They cut back on matching 401(k) contributions during the recession and now many employers are reinstating the practice.

The problem is, many employees are not taking advantage. The most common employer 401(k) match is 50 cents for every one dollar contributed, up to 6% of workers pay. A dollar for dollar match up to 3% also is common.

There are a number of reasons workers are not contributing. “Many employees are ill-informed and don’t realize they can contribute,” said Maury Randall, Chairman of the Finance Department at Rider University. “As a result, they’re not getting the kind of return they could get if they actually did participate.”

“Many people have a variety of financial problems,” said Randall. “They are strapped with eviction and foreclosure along with education and medical bills so they need to withdraw from their 401(k). Some workers don’t think they can afford to contribute up to the full match. They need every penny from their paycheck just to pay the bills.”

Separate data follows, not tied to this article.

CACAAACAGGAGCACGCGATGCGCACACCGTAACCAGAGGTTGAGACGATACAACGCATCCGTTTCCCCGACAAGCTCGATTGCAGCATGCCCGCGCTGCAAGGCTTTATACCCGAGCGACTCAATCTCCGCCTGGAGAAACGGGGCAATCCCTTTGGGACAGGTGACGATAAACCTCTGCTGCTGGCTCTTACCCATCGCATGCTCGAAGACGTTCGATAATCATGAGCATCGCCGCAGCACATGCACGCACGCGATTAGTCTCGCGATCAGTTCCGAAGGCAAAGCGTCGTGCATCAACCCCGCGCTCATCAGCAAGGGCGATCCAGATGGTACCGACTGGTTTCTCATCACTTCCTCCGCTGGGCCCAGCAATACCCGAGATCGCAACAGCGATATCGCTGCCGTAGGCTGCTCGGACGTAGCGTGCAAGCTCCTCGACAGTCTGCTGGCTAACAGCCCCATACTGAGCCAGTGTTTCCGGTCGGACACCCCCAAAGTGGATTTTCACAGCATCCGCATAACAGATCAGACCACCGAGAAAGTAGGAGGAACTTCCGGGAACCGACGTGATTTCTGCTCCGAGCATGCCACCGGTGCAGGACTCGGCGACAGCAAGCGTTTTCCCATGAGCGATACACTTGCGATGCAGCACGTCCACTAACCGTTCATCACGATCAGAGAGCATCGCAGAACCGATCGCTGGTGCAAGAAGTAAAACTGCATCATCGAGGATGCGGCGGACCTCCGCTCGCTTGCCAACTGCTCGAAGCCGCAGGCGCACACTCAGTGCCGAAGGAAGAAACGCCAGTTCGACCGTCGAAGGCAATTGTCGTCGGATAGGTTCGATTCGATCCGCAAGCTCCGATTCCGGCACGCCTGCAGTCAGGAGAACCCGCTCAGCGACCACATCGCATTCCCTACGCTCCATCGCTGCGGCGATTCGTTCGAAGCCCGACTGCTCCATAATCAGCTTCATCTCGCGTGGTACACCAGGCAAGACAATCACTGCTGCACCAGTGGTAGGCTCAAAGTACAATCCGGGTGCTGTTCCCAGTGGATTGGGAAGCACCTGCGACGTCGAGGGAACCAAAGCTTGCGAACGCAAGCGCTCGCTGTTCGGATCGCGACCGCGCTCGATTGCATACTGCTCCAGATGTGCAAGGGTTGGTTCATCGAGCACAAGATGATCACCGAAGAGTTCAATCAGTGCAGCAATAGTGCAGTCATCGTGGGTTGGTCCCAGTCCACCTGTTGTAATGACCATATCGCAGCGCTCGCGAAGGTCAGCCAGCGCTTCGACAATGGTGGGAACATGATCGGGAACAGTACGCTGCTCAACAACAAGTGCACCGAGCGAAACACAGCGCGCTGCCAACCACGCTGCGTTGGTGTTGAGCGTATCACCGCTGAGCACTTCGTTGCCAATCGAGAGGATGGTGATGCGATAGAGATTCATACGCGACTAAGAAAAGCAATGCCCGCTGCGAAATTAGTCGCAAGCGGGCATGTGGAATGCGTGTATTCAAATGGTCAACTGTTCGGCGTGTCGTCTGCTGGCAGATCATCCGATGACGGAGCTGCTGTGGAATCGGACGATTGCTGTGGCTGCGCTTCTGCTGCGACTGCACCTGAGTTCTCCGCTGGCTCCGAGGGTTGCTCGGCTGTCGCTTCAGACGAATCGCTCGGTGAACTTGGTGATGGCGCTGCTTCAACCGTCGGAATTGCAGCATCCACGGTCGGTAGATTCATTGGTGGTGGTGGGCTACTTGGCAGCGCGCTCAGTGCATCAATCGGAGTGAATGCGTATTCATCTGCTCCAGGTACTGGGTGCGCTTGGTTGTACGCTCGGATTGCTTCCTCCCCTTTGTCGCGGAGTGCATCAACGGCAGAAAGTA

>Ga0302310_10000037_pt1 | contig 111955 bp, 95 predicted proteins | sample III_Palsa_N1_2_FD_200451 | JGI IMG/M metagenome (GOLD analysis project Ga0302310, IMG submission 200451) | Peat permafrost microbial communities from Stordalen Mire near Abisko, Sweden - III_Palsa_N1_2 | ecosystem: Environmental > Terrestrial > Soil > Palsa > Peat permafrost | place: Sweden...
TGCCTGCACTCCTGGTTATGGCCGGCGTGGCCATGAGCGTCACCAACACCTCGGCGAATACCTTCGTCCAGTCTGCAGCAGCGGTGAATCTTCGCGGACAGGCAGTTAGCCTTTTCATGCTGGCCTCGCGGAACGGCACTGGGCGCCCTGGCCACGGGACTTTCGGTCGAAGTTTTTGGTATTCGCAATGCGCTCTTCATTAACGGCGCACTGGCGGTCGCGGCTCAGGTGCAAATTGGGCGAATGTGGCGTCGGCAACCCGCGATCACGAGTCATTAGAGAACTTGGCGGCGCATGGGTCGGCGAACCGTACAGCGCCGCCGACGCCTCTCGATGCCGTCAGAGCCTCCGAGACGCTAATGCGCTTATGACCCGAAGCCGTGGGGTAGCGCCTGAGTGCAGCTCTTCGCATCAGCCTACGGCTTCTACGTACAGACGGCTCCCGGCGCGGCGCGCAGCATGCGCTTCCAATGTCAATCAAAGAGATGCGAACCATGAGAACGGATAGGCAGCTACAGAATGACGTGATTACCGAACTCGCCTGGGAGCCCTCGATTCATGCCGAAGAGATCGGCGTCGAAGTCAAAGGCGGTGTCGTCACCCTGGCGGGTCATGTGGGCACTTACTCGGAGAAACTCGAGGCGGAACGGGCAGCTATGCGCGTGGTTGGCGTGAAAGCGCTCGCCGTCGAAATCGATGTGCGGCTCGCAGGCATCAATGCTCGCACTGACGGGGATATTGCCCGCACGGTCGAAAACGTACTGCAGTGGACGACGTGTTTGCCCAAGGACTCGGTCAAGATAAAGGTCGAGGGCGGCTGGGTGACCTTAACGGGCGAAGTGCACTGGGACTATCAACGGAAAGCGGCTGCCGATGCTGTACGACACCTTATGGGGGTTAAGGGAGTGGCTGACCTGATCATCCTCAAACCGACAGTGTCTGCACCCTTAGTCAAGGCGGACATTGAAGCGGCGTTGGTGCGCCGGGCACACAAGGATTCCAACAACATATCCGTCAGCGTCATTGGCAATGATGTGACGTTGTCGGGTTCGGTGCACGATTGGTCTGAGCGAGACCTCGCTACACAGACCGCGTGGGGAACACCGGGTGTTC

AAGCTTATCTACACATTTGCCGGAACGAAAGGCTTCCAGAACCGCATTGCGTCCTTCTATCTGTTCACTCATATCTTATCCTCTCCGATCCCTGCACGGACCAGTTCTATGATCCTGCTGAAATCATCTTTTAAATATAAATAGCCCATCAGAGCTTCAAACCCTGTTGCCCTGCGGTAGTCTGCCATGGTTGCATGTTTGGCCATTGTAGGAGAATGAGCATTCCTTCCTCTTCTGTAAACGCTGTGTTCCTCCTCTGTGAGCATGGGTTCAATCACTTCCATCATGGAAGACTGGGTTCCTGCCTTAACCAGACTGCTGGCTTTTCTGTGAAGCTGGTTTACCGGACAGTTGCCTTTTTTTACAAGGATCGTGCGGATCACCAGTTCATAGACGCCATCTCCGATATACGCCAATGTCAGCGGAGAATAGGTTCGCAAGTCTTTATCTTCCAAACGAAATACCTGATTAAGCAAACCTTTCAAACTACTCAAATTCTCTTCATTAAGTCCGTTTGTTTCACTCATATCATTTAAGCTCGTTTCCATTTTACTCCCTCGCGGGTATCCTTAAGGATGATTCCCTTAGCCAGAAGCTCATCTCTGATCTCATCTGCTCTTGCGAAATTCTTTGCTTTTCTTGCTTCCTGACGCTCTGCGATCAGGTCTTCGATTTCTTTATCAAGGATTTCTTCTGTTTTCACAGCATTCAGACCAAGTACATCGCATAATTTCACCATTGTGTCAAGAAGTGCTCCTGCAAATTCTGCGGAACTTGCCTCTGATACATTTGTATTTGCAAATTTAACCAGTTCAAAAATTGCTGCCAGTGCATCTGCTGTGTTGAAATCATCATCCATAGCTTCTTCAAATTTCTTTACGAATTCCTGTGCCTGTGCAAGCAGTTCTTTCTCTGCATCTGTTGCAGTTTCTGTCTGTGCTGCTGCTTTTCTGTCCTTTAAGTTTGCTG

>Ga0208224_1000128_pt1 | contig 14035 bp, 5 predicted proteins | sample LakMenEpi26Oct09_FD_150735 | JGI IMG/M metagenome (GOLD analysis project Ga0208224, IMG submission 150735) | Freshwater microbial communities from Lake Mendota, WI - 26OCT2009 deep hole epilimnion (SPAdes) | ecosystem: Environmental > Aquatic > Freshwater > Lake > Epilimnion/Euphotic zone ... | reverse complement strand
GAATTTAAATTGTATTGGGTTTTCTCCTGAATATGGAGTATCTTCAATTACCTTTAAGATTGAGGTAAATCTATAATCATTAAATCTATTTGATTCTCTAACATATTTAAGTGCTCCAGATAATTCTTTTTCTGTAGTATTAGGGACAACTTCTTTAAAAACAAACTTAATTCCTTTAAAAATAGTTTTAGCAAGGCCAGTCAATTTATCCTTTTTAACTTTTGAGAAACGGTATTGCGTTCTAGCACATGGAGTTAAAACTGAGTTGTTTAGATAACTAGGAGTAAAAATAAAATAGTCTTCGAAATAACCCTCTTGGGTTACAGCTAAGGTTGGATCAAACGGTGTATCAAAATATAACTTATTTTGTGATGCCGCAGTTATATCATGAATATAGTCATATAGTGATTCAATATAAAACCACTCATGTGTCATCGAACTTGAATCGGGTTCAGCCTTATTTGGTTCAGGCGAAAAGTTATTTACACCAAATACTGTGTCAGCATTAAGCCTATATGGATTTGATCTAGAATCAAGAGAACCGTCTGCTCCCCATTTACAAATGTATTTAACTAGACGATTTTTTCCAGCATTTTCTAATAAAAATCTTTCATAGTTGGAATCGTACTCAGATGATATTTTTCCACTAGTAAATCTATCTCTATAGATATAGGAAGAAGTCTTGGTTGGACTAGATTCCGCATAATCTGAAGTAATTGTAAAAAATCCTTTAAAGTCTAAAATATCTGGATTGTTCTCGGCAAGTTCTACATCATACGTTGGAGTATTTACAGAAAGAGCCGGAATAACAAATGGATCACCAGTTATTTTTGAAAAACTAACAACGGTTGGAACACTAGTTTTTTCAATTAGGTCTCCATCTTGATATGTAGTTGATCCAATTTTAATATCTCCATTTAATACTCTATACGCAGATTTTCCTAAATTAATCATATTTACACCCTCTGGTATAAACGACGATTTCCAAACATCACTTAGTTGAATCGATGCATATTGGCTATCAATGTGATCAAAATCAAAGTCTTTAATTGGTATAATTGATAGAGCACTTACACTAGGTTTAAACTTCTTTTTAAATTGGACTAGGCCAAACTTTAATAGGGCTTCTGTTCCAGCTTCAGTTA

“It is so important in this day and age to save for retirement and 401(k) can be a great plan if you have accessibility to that,” said Randall. “If people don’t take advantage, they could have problems down the line especially with the difficulties underlying our social security system.”

“The financial burdens on people who are going to be retiring are going to be greater in many ways than on those who are currently retired. Therefore, to have your own financial resources available in retirement is probably going to be more important in the future than it is today,” he said.

Many companies are trying to help by offering automatic step-ups in which employee 401(k) contribution rates gradually increase until they reach the threshold for the maximum company match.